Figure 1.6

(A) Sequence alignment of template CYP120A1 (PDB ID 2VE3) and amino acid sequence of CYP26A1 based on this template. Top row in each segment displays consensus secondary structure (red for α-helix, yellow for β-sheet and blue for loops, and below each sequence the analysed or predicted secondary structure is displayed. (B) Superposed homology model of CYP26A1 (blue) and its template CYP120A1 (red).

Figure 1.6

(A) Sequence alignment of template CYP120A1 (PDB ID 2VE3) and amino acid sequence of CYP26A1 based on this template. Top row in each segment displays consensus secondary structure (red for α-helix, yellow for β-sheet and blue for loops, and below each sequence the analysed or predicted secondary structure is displayed. (B) Superposed homology model of CYP26A1 (blue) and its template CYP120A1 (red).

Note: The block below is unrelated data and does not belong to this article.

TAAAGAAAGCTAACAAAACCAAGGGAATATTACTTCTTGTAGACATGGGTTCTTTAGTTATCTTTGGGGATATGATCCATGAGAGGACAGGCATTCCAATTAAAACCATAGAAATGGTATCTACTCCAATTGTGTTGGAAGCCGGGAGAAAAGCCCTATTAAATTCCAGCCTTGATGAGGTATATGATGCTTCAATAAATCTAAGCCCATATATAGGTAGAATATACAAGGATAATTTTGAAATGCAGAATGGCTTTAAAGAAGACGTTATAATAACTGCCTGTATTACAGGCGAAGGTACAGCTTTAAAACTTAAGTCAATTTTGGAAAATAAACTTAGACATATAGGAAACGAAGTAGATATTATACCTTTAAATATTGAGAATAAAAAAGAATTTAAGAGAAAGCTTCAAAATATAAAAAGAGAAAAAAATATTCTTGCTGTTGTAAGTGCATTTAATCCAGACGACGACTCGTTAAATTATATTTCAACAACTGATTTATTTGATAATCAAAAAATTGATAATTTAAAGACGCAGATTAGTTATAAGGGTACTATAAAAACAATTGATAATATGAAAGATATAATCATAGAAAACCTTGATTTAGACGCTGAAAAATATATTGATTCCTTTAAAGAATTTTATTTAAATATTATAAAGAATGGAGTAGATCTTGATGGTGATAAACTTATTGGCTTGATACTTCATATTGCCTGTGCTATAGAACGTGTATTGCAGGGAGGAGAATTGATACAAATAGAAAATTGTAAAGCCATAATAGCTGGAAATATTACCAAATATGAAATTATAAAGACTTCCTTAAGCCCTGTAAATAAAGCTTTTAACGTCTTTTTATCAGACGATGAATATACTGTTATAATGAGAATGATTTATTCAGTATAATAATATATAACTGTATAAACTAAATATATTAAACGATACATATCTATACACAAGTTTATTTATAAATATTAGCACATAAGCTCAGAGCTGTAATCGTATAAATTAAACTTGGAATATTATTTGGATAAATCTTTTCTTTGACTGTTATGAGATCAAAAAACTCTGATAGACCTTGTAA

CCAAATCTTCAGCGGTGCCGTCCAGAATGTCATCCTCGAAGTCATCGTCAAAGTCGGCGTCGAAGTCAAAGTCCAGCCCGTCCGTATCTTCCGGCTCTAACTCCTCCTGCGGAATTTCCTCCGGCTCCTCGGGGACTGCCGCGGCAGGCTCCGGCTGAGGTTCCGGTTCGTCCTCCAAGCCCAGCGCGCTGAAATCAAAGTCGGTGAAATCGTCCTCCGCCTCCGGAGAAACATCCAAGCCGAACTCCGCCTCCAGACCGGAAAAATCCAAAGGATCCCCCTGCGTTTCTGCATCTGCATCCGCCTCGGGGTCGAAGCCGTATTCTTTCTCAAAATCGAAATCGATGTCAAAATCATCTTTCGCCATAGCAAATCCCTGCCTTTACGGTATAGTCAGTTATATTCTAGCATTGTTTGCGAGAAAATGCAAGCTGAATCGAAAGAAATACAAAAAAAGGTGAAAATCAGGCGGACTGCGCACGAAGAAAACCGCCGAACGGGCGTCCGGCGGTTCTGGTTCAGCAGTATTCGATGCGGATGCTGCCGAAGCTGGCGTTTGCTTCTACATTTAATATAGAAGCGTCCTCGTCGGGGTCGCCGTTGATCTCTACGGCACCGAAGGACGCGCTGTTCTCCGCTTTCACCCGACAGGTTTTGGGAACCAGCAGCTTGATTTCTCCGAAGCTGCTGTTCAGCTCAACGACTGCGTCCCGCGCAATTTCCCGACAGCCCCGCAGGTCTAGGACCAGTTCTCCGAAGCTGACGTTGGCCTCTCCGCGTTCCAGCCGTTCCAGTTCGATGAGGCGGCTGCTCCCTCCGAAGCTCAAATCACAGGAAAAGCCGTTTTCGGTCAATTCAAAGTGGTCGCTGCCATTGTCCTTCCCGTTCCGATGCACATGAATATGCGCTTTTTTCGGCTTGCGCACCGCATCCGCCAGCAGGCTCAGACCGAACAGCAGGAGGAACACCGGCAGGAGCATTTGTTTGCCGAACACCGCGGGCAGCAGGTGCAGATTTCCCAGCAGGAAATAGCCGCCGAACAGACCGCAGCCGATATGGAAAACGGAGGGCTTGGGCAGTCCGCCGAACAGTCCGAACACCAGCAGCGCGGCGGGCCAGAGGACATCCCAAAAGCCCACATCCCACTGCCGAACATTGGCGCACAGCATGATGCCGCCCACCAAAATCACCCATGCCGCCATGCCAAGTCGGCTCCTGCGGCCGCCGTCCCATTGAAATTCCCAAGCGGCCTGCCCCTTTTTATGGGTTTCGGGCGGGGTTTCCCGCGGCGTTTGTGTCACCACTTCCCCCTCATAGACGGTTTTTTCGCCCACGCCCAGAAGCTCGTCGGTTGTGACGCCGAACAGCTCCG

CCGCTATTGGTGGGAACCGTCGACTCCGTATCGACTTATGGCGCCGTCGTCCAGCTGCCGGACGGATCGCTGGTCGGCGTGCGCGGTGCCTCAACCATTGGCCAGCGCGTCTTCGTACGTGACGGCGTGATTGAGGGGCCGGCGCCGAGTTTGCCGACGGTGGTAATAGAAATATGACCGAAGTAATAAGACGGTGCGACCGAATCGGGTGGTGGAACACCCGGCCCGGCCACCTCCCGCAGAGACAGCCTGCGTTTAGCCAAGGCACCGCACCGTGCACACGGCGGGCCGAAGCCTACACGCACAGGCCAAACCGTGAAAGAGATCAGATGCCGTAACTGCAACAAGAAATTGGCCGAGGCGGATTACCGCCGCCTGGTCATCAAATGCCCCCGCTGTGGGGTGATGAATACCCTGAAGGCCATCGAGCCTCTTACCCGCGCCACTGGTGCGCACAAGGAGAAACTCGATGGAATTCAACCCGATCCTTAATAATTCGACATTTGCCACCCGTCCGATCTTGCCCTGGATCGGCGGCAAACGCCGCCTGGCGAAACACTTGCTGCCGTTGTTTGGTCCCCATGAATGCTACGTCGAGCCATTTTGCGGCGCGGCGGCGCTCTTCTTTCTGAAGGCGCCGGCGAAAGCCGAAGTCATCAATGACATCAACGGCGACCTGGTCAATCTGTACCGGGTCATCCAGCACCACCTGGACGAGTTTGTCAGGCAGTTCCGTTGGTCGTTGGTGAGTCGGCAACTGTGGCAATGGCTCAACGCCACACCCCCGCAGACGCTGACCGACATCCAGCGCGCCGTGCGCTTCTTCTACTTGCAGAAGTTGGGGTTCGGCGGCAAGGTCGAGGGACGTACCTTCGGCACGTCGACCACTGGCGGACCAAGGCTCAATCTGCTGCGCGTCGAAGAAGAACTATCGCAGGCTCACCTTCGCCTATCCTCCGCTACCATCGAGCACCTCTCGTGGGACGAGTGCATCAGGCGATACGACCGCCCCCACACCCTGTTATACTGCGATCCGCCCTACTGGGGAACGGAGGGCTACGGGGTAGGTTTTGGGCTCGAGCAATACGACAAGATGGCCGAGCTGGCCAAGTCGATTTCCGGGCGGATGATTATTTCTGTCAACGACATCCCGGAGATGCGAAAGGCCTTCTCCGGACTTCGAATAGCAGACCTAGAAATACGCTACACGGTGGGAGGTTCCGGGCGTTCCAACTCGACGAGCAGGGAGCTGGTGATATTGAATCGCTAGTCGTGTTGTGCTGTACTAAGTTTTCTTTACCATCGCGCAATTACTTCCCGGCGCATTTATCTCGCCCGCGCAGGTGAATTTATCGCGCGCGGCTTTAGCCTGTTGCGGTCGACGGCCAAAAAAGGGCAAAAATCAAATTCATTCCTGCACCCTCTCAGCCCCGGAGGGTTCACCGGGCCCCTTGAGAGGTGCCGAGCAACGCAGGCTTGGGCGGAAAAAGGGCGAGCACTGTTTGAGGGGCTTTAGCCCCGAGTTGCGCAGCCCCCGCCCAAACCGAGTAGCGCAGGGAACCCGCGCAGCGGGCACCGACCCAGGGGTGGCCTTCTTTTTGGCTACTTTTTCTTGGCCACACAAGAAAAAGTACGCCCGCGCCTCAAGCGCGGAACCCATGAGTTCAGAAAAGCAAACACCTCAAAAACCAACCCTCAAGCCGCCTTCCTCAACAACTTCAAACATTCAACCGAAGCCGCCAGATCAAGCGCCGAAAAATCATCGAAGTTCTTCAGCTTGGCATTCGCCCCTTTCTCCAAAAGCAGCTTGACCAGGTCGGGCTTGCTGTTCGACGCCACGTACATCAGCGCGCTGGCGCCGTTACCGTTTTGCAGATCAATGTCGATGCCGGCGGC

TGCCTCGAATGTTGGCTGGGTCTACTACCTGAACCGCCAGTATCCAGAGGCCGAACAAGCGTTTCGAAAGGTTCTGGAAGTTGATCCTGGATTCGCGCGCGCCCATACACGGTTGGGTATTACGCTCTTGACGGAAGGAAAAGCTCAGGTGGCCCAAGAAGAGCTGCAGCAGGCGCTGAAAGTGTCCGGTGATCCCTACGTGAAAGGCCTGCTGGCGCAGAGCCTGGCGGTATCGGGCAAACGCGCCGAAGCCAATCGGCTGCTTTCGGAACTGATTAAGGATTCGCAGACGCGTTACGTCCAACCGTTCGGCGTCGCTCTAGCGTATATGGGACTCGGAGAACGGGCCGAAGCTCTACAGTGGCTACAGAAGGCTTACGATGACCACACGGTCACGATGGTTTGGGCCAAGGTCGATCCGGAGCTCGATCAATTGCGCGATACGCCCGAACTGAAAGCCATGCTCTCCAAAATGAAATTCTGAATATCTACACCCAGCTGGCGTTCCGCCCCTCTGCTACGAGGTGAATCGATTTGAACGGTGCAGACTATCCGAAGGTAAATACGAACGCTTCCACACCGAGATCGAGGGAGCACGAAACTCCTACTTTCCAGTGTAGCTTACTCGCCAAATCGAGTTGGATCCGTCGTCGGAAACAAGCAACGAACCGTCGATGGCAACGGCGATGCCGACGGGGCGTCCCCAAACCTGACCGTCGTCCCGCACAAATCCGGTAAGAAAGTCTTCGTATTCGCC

Close modal

Having determined suitable templates for our query sequence, and most likely secondary structure elements, i.e. the primary fold of the sequence, we next organise or pack our query structure according to the templates in order to generate a tertiary structure model. This is referred to as comparative protein modelling, and relies on the fact (as far as we can conclude from the currently available determined protein structures) that, although the number of possible proteins is essentially infinite, the number of folds is limited to approximately 2000 different ‘types’. That is, provided the sequence similarity (or ∼identity) between two proteins is sufficient, the two structures will in all likelihood have essentially the same backbone topology in the aligned regions.